7 thoughts on “Deep Thought

  1. Public option?… It’s a federal program because no private insurance company will insure shoreline properties. Hey, maybe we could add that program to the list of things that are cuttable. Ya think?

  2. You know what else private insurance won’t touch? Nuclear power plants (which, by the way, were originally sold to us as producing electricity “too cheap to meter”).

  3. Well, it’s not really a public option as the public option advocates understand the term, is it? As I understand it, floor insurance on flood plains is nearly unobtainable, which is why the Fed steps in. They’re actually making a market where there isn’t one to begin with.

    Granted, the extreme vagueness of “public option” from a policy standpoint makes this question really not answerable. Really, the only thing it does do is legitimize the role of private insurance, forever, by making failure to buy junk insurance a federal crime. So there’s that.

  4. Single-payer (or Medicare for ALL) is the only way to negate the insurance industry’s strangle-hold on health care (which they’ve managed to screw up royally so that now it’s a GIANT SCAM).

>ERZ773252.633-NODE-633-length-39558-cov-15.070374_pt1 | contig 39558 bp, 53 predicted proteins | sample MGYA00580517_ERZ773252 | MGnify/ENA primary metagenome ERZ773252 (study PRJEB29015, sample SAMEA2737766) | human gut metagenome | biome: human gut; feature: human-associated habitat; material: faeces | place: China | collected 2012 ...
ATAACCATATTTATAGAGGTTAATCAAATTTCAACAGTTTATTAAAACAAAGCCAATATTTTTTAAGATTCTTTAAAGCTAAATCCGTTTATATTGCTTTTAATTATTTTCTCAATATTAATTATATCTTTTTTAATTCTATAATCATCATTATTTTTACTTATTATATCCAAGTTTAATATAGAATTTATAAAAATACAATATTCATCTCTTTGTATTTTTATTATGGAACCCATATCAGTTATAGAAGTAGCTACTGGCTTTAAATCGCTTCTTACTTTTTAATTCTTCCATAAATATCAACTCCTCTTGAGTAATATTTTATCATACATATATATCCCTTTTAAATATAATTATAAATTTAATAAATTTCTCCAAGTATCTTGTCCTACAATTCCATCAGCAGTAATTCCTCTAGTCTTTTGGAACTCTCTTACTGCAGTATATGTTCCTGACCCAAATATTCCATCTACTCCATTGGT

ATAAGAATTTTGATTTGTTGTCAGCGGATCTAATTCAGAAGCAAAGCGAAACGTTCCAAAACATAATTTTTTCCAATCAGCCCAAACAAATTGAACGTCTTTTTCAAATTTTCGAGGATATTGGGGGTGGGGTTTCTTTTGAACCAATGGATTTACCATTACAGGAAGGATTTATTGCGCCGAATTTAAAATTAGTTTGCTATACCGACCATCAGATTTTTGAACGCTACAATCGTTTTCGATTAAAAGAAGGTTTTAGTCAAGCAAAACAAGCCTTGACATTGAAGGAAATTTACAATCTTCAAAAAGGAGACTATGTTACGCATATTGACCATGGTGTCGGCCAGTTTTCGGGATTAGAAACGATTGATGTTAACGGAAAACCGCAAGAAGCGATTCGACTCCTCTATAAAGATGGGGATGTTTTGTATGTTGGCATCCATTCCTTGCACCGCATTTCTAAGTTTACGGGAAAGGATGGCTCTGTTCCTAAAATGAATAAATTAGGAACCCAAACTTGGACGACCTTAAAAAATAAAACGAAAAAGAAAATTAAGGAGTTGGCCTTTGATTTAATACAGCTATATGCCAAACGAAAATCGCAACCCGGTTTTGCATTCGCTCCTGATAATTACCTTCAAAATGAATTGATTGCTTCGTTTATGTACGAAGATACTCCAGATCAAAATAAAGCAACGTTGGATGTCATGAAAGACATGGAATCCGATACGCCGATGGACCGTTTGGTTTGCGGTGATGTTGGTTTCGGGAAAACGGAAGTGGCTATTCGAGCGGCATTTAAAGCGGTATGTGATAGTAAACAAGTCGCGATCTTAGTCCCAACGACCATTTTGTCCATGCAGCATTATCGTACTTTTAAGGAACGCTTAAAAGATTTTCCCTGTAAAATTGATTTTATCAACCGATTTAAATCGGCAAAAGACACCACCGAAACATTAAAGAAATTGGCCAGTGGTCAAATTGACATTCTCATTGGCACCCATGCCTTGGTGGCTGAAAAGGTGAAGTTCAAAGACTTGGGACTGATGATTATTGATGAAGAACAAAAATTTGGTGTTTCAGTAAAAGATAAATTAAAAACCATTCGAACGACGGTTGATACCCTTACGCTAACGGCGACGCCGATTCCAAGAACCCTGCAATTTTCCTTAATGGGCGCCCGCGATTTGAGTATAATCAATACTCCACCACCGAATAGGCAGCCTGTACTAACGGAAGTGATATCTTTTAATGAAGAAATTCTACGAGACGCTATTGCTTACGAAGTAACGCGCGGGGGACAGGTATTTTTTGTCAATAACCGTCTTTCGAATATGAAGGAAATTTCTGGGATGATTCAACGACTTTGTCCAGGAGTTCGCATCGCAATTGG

5. Flood insurance wasn’t unobtainable. It’s that in certain places, it was so expensive that people wouldn’t buy it. That’s why the government stepped in.

    And while the inland properties they insure (rivers, etc.) tend to be populated by the elderly and poor, the coastal properties are the vacation homes of the elite. I say, if these elite went on a diet and exercised regularly, they wouldn’t have to worry about floods and they wouldn’t need federal insurance!

    By the way, the program calls for forbidding the rebuilding of beachfront homes and letting them revert to dunes if they suffer more than a certain percentage (I forget what) of destruction from flooding. HOWEVER, since the people who own beachfront property tend to be doctors, lawyers and politicians, that has always been ignored.

  6. hey, don’t forget how they want tort reform except when it comes to suing your insurance company–right Trent Lott!?!?!?

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